Live Well
March 2013

Are Your Cosmetics Safe?

I have three teenage daughters who have just discovered makeup and other beauty products. While it is already daunting to help them navigate school, technology, nutrition, I am now faced with another dilemma – the use of cosmetics and personal care products. This is not something I ever expected to be faced with. I assumed, naively, that on some level, cosmetics companies would be looking out for the health of their consumers. Most cosmetics and personal care products contain a host of chemicals and toxic contaminants that can cause allergies, affect the endocrine (hormone) or nervous system, and/or cause cancer. Cosmetics companies are not even required to test the safety of their products or ingredients before they are used. And, while I am against animal testing, it would be nice to know that these products were tested on something or someone before being sold to people everywhere. For more information on this, check out Mark Bittman’s article in the New York Times, The Cosmetics Wars, from 2/05/2013.

The problem when it comes to teens is that they use a lot more products than adults do. According to a report published by the Environmental Working Group, teen girls use a total of about 17 personal care products, compared to 12 for the average adult (The Environmental Working Group has a cosmetics database that you can check out for information of specific products. Learn more  In addition, teenagers tend to use a larger amount of the products than their adult counterparts. Indeed, as I see with my own children, the smellier or the brighter the product, the more appealing it is. Nail polish, for instance, contains formaldehyde, and hair dyes and lipsticks can contain lead. Adolescence is a period of significant growth and development and exposure to toxic contaminants, hormone disruptors and other chemicals can significantly affect the reproductive, endocrine, and immune systems. Some research has indicated that these endocrine disruptors can cause early development in adolescent girls.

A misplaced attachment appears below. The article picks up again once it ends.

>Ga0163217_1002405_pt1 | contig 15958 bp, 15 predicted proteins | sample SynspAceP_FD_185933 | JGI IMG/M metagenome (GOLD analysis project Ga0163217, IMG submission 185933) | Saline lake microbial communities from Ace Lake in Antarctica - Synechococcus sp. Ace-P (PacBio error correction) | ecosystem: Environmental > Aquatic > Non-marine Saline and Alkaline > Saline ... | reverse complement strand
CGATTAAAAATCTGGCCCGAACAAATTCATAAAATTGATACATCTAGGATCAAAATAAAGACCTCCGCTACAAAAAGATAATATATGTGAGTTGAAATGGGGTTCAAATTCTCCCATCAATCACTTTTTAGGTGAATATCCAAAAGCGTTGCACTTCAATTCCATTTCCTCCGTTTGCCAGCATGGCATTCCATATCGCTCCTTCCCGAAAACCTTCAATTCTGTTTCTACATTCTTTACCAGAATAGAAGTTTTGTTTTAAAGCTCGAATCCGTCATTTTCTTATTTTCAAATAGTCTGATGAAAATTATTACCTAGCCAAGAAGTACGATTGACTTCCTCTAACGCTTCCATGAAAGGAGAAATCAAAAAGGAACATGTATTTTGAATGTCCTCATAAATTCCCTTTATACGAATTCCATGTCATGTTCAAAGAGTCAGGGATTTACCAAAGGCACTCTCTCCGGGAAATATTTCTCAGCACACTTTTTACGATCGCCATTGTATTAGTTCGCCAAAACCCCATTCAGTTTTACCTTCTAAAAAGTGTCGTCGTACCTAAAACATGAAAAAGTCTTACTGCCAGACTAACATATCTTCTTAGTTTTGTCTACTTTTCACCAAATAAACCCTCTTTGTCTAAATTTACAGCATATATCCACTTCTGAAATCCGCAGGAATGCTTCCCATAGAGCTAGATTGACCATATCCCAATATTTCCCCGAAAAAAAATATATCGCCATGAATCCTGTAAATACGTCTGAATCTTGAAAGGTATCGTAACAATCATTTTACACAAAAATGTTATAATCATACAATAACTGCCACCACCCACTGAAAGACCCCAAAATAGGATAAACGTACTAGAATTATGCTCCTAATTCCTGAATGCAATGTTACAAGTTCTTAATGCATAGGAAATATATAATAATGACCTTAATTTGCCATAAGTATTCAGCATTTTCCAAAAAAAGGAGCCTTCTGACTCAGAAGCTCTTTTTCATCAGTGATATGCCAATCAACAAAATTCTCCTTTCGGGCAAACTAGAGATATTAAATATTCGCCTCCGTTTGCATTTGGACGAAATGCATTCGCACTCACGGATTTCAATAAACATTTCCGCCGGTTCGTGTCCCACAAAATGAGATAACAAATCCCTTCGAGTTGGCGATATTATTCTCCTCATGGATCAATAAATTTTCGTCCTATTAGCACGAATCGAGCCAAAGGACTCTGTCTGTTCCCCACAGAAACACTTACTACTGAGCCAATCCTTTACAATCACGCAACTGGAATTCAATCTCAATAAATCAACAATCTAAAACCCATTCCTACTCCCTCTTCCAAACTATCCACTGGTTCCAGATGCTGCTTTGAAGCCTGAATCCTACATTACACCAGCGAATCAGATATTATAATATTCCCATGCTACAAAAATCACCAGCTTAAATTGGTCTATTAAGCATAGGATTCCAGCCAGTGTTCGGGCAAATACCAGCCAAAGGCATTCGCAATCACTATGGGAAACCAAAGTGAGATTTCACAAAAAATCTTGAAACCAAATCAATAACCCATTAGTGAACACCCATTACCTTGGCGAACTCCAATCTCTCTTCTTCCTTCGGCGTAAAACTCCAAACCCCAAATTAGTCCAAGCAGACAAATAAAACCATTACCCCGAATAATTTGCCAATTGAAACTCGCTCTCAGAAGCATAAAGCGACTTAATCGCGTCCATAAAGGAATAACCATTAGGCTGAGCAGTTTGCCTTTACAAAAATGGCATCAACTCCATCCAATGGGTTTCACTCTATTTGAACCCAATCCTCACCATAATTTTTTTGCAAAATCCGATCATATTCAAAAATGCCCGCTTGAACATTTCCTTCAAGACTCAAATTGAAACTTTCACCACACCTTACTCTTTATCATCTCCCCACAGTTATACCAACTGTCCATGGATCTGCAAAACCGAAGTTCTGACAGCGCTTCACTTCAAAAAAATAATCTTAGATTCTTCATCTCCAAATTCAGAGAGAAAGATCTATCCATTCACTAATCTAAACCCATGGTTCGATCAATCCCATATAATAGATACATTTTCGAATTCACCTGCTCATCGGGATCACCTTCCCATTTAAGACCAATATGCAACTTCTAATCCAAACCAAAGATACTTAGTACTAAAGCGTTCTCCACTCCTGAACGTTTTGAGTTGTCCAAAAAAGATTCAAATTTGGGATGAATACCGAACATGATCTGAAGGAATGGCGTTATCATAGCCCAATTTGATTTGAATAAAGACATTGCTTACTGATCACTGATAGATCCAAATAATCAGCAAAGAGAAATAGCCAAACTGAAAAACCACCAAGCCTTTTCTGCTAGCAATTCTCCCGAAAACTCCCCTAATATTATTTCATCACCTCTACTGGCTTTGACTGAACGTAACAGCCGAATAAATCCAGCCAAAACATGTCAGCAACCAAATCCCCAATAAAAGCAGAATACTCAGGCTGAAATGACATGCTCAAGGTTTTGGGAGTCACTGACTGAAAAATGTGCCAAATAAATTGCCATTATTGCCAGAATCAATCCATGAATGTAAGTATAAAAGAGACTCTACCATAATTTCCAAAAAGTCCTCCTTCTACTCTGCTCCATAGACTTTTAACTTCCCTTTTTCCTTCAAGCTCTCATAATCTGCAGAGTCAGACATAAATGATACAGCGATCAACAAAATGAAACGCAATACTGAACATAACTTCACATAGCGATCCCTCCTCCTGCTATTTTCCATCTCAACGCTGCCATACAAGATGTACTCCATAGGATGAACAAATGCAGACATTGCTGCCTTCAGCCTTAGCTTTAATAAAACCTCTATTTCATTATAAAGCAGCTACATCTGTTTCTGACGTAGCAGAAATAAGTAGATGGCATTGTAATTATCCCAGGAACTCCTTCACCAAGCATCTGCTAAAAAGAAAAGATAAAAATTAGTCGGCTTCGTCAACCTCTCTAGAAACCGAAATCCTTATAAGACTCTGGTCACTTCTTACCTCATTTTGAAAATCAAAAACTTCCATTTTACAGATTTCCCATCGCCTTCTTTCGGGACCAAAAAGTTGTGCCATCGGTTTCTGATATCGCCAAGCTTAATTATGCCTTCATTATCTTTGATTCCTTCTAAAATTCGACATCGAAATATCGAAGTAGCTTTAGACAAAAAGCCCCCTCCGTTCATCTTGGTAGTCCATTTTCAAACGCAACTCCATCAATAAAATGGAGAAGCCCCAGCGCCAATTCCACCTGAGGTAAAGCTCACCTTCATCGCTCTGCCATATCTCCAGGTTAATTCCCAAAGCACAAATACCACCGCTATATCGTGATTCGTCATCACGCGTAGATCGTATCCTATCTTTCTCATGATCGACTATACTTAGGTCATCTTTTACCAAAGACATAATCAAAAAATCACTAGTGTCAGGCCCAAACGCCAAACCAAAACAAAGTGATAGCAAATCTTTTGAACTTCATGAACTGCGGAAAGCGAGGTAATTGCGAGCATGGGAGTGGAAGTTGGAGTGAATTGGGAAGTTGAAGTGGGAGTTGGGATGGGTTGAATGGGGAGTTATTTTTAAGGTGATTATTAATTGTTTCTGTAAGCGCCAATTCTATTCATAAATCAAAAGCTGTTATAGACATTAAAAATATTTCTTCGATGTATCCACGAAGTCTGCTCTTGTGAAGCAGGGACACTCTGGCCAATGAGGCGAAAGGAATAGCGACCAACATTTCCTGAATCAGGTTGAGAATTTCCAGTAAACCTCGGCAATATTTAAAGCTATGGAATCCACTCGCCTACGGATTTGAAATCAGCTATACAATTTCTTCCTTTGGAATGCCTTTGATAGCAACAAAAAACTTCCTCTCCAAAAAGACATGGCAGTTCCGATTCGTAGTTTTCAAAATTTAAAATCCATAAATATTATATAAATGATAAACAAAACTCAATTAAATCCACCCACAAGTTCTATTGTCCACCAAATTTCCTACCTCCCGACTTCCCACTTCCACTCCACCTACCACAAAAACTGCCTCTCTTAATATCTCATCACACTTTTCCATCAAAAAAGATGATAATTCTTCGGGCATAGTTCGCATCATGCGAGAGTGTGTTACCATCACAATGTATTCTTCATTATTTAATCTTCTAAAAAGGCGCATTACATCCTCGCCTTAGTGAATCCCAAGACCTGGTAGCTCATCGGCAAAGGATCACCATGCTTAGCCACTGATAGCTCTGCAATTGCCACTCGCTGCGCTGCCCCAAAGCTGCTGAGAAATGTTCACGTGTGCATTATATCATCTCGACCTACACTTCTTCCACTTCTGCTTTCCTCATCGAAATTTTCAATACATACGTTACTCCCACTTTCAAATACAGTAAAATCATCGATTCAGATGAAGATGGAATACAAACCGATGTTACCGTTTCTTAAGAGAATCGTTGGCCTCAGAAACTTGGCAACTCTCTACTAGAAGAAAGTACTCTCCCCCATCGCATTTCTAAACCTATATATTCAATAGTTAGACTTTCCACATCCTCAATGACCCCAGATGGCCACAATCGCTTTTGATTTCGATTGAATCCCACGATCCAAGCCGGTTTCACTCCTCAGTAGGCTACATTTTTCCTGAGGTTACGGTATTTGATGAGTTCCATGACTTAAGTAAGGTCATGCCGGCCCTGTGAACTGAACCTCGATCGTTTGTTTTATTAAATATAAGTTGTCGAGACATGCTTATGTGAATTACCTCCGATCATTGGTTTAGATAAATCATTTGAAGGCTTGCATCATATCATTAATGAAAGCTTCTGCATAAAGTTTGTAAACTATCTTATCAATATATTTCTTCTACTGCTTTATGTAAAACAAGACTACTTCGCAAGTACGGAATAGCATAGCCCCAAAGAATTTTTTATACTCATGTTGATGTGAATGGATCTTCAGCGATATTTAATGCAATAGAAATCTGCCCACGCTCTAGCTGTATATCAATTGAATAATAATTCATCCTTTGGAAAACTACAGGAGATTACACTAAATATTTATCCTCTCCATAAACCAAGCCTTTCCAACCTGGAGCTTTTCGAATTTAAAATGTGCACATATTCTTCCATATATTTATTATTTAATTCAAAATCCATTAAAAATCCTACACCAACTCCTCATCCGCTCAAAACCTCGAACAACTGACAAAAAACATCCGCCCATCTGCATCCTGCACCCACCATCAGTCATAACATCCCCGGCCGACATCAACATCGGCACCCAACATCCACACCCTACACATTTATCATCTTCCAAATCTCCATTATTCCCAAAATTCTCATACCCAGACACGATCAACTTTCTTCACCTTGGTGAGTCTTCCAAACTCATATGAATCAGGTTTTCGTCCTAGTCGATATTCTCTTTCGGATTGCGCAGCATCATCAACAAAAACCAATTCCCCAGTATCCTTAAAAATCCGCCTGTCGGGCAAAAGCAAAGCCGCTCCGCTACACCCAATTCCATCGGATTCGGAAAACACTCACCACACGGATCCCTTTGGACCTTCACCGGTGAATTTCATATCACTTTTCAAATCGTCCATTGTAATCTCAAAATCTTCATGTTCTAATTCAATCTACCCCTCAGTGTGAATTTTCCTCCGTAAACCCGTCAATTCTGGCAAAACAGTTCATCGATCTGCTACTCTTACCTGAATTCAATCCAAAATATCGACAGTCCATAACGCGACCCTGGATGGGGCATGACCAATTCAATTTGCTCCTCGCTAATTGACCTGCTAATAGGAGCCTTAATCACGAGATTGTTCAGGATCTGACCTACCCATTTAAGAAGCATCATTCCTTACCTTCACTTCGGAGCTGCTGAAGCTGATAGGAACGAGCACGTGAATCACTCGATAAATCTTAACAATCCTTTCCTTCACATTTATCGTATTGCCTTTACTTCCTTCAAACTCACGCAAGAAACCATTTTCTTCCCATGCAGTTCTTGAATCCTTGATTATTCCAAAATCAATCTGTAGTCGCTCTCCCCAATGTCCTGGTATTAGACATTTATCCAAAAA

According to the Environmental Working Group Shopper’s Guide to Safe Cosmetics, here are some of the chemicals to look out for are:

  • DMDM hydantoin & Imidazolidinyl urea
  • Fragrances and dyes
  • Parables or anything containing “-paraben”
  • Anything containing “peg” or “-eth”
  • Methylchloroisothiazolionone & Methylisothiazolinone
  • Sodium lauryl or Lauren sulfate
  • Triclosan and triclocarban
  • Triethanolamine (TEA)
  • Phthalates

I realize that I need to be as vigilant with the products my children use on their bodies as what they put in their bodies. I choose products that don’t contain any of the aforementioned ingredients and try to stick with things that are as “unprocessed” or “unrefined” as possible. Like food, the fewer ingredients in a product, the better, and it is crucial to read the ingredient labels. The Environmental Working Group has a cosmetics database that you can check out for information of specific products. Learn more.


Join me at my next talk, The Scoop on Wheat and Gluten, on March 5th in Greenwich, CT. READ MORE




Thomas Jefferson’s Créme Brûlée

I am always interested in culinary traditions and exploring how cuisines and food traditions travelled from one part of the world to another. For instance, when Persian forces ruled Northern India, they brought with them the cuisine of Persia and thereby influenced Northern Indian cuisine. So, I was fascinated by the book Thomas Jefferson’s Creme Brûlée by Thomas J. Craughwell. The book asserts that Thomas Jefferson and his slave, James Hemings, brought French cuisine to the United States. Thomas Jefferson promised James Hemings his freedom if he could master the art of French cooking and teach the skill to his successor at Jefferson’s home, Monticello.

As Craughwell writes, “It is the rare ambassador, consul, or commerce commissioner who does not travel overseas and return home with some remembrance of services abroad. Still, Jefferson was no souvenir hunter. America was young, raw, and unsophisticated. Whatever was best in Europe, he wanted for his own nation — and that included foodstuffs, recipes, and kitchen utensils. Together with James Hemings, his trusted slave, Jefferson set out to transform America’s palate.” (p.16) And, according to Craughwell, that is how the French classics like macaroni and cheese, fried potatoes (french fries), and créme brûlèe came to be introduced to America in the eighteenth century.

For a comprehensive review of the book, check out the article The Sage of Monticello published in the Wall Street Journal.